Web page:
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AB1182 Cognitive Debrief of the English Version of the French Flare Assessment in Rheumatoid Arthritis (FLARE) Questionnaire in American English-Speaking RA Patients
  1. T.G. Woodworth1,
  2. N. Barroso1,
  3. V.K. Ranganath1,
  4. N. Borazan1,
  5. F. Guillemin2,
  6. B. Fautrel3,
  7. D.E. Furst1
  1. 1Medicine-Rheumatology, University of California Los Angeles, David Geffen School of Medicine, Los Angeles, United States
  2. 2INSERM Cic-Ec, Université Henri Poincaré – Nancy 1, Nancy
  3. 3Medicine-Rheumatology, GH Pitié Salpêtrière, Paris, France


Background Assessment of RA flare has become increasingly relevant to manage treatment optimization. The French Strategy of Treatment of Patients with RA (STPR) group validated FLARE (Flare Assessment in RhEumatoid Arthritis), a patient-centered tool to detect RA flares occurring between clinic visits. FLARE is available as an English (UK) translation.1 Each item represents an internationally agreed RA flare domain, to be answered on a scale (NRS) of 0 to 10,2, as follows:1) stiffness;2) pain;3) swollen joints;4) sleep;5) global arthritis;6) increase pain killers;7) increase prednisone;8) tiredness;9) daily activity;10) irritability;11) depression;12) withdrawal;13) need for help.1

Objectives To determine the understandability and usability of the English FLARE (E-FLARE) among American English speaking RA patients; to recommend evidenced-based wording changes preliminary to validation studies.

Methods American English-speaking RA pts were recruited to a protocol designed to assess E-FLARE using a semi-structured interview process. Pt understanding and response to each item were noted on case report forms, and when possible, recorded. Pts also completed E-FLARE pre and post-interview according to their most recent flare. Responses were tabulated as actual answer to each item based on flare status as well as proportion of patients who knew how to answer each item. Patient-suggested wording changes were systematically identified.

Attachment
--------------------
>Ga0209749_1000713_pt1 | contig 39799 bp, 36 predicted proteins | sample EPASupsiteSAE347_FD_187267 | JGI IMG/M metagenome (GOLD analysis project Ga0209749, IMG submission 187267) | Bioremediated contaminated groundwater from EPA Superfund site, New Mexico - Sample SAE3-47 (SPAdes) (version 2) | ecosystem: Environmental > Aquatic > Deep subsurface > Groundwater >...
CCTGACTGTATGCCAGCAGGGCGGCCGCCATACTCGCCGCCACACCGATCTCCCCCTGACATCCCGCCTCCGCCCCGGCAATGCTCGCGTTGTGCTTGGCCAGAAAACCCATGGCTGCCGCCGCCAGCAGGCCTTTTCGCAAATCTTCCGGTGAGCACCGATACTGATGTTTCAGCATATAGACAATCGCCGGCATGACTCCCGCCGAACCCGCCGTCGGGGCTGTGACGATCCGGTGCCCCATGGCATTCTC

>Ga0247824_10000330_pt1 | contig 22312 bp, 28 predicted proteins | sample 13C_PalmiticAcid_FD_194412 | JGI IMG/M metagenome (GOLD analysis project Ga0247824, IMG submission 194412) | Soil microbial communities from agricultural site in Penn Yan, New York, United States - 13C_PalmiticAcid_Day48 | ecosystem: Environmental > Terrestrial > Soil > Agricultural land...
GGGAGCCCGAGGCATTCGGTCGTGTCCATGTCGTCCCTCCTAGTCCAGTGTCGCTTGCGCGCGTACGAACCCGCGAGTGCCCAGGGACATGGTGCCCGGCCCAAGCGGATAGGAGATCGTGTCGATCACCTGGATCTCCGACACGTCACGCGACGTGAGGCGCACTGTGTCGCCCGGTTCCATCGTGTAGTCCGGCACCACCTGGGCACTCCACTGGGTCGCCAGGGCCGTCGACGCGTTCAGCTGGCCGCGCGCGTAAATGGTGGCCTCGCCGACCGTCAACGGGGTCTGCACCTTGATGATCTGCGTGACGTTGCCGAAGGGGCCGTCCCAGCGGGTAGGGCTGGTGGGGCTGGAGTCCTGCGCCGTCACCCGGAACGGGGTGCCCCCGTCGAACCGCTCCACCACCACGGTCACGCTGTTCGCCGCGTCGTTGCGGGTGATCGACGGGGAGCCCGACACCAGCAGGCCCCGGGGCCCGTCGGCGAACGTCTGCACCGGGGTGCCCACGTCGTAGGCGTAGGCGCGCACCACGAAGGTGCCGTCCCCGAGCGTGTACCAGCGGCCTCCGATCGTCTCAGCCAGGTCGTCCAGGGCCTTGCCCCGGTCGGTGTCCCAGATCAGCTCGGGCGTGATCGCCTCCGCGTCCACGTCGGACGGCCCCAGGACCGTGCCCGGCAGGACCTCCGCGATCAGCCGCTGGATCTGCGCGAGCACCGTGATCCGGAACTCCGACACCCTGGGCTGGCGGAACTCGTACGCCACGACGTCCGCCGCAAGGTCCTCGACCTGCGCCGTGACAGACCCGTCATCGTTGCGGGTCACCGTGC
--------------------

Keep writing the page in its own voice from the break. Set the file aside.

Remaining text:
Results We interviewed 25 RA patients: 92% female, mean age 52, mean disease duration 9.96 yrs; 20% remission/low, 48% moderate, and 32% high disease activity. 80% of patients self-reported flare within previous 3 months. Mean responses for pts with current/recent flare were comparable, with 4 pts without recent flare tending to respond higher. For 8 of 13 items, <70% of pts understood question words well enough to confidently answer on an NRS scale. All patients reported that E-FLARE items needed wording changes to accurately reflect their flare experience. Themes included:1) confusion by anchors “absolutely true/absolutely untrue” causing most pts to respond yes/no instead of capturing intensity on NRS; 2) statements often unclear, with pts preferring questions that were anchored according to symptom described in the item (e.g. fatigue - none vs extremely exhausted); 3) items for prednisone or analgesics increase couldn't be answered on NRS; 4) time frames were inconsistent relative to the initial instructions and not very specific, making responses difficult for some patients and even excluding others 5) unclear if questions explicitly ask about a flare or about RA.

Conclusions Because of confusion regarding key words in most items, wording changes are desirable to assure reliable measurement properties for E-FLARE. Items in emotion domains scored lower in patients with current or recent flare, suggesting that these items may score differently compared to French RA patients.


  1. Berthelot JM, De Bandt M, Morel J, et al. Ann Rheum Dis 2012; 71(7):1110-1116.

  2. Lie E, Woodworth TG, Christensen R,et al. Validation of the OMERACT preliminary rheumatoid arthritis flare domains in NOR-DMARD. Ann Rheum Dis. 2014;73(10):1781-7.

Disclosure of Interest None declared

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